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The final set in a tennis match: Four years at Wimbledon

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  • Jan Magnus
  • Franc Klaassen

Abstract

We consider the 'final' (deciding) set in a tennis match. We examine whether it is true that the chances for both players to win the match are equal at the beginning of the final set, even though they were not equal at the beginning of the match. We also test whether it is easier for an unseeded woman to beat a seeded player than it is for an unseeded man, and whether male players are more closely equal in quality than are females. We examine whether the service dominance decreases in long matches, and whether winning the 'pre-final' set provides an advantage in the final set. We use almost 90 000 points at Wimbledon to test all five hypotheses.

Suggested Citation

  • Jan Magnus & Franc Klaassen, 1999. "The final set in a tennis match: Four years at Wimbledon," Journal of Applied Statistics, Taylor & Francis Journals, vol. 26(4), pages 461-468.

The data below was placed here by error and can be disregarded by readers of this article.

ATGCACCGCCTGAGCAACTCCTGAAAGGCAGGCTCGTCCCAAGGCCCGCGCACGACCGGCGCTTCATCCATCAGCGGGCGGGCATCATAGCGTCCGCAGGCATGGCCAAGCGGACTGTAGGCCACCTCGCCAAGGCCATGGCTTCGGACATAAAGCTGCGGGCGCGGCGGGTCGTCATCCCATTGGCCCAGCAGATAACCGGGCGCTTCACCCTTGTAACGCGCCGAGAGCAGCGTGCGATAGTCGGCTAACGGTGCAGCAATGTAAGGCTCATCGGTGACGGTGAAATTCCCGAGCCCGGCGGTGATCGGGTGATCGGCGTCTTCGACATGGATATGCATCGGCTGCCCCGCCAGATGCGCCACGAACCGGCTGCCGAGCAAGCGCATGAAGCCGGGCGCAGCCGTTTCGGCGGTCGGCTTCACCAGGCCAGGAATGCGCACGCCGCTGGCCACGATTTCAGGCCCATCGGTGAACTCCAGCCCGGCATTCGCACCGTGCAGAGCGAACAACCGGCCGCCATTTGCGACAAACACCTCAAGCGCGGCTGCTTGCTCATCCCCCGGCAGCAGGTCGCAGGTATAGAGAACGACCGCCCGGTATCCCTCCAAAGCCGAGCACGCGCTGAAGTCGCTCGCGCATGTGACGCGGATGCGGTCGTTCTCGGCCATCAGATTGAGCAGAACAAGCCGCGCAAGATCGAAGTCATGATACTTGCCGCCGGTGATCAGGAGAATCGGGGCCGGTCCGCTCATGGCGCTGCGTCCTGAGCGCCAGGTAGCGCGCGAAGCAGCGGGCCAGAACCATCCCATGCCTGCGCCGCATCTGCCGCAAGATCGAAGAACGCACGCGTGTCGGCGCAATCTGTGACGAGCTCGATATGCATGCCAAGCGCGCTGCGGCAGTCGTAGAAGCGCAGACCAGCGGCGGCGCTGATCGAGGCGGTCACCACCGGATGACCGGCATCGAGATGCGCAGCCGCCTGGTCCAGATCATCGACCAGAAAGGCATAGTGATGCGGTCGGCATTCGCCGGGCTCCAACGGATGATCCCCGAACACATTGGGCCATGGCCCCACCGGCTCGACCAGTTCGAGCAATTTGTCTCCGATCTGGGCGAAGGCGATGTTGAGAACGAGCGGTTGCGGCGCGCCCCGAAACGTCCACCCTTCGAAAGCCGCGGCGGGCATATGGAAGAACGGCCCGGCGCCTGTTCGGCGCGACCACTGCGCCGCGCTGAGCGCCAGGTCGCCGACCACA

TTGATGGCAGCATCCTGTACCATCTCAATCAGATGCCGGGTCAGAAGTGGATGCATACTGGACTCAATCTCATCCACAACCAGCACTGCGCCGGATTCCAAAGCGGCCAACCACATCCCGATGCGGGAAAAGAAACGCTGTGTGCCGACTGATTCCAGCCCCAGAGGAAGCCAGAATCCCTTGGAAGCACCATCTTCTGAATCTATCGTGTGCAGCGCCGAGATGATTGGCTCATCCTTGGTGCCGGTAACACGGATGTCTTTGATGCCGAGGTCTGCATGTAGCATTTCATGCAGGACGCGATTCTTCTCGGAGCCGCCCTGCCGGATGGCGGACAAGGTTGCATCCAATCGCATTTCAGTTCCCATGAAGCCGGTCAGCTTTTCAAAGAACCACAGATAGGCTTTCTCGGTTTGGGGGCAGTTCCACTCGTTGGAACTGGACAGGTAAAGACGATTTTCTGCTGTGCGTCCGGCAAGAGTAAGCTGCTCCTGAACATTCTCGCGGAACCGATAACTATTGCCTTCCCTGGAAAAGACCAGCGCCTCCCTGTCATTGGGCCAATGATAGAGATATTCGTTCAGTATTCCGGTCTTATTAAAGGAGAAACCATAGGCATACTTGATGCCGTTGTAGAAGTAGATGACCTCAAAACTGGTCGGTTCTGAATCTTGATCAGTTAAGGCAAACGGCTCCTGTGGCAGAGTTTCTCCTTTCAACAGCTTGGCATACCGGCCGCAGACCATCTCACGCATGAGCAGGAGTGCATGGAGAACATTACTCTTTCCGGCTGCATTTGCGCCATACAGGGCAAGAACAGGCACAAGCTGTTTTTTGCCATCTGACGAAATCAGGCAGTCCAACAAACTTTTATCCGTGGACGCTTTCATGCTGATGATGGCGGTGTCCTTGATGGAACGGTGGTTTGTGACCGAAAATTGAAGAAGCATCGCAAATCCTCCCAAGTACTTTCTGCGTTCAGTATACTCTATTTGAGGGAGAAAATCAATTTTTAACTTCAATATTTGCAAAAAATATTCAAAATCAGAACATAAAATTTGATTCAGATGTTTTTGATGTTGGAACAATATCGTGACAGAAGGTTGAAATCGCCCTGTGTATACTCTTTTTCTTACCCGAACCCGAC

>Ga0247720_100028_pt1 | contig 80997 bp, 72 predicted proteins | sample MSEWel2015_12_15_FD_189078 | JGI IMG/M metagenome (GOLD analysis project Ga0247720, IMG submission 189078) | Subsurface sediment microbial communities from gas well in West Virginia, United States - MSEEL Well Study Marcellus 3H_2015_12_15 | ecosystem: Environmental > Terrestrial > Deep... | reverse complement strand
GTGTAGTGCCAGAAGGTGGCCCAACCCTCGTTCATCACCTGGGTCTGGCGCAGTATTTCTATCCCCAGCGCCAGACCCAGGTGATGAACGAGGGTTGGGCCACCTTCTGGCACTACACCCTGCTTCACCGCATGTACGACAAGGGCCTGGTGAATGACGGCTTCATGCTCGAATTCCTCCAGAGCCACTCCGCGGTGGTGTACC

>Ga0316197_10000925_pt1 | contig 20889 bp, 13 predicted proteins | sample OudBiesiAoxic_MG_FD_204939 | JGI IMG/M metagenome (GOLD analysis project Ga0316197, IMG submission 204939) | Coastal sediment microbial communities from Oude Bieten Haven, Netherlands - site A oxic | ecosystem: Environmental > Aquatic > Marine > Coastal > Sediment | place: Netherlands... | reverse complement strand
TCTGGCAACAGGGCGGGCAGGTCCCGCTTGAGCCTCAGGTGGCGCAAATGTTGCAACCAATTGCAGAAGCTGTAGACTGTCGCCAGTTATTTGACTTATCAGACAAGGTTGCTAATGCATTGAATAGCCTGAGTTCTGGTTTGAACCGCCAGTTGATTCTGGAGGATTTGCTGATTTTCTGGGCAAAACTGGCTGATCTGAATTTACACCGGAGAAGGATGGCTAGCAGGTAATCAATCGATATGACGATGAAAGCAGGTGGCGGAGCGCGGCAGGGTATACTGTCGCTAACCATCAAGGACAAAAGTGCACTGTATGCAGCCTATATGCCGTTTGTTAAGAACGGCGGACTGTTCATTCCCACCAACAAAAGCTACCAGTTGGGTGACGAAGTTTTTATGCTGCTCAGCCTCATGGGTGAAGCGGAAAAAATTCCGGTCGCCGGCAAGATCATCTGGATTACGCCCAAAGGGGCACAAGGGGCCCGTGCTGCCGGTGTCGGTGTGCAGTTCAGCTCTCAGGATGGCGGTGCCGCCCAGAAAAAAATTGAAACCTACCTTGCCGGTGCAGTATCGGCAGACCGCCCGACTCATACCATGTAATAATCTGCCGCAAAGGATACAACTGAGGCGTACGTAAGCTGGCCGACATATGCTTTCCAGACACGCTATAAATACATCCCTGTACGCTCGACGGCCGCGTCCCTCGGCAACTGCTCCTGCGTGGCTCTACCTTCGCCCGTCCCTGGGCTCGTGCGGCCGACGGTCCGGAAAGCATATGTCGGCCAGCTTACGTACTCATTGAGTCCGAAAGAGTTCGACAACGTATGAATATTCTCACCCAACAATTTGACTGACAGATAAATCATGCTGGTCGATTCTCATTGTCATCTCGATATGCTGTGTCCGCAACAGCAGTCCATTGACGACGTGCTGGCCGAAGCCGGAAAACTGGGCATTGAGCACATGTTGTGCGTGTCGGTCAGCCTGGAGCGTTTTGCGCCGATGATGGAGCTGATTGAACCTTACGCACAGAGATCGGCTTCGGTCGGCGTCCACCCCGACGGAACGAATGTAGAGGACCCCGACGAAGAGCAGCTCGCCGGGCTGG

• Handle: RePEc:taf:japsta:v:26:y:1999:i:4:p:461-468
    DOI: 10.1080/02664769922340
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    References listed on IDEAS

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    1. Klaassen, F.J.G.M. & Magnus, J.R., 1998. "On the Independence and Identical Distribution of Points in Tennis," Discussion Paper 1998-53, Tilburg University, Center for Economic Research.
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    Cited by:

    1. Benno Torgler, 2004. "?La Grande Boucle?: Determinants of Success at the Tour de France," CREMA Working Paper Series 2004-22, Center for Research in Economics, Management and the Arts (CREMA), revised May 2005.

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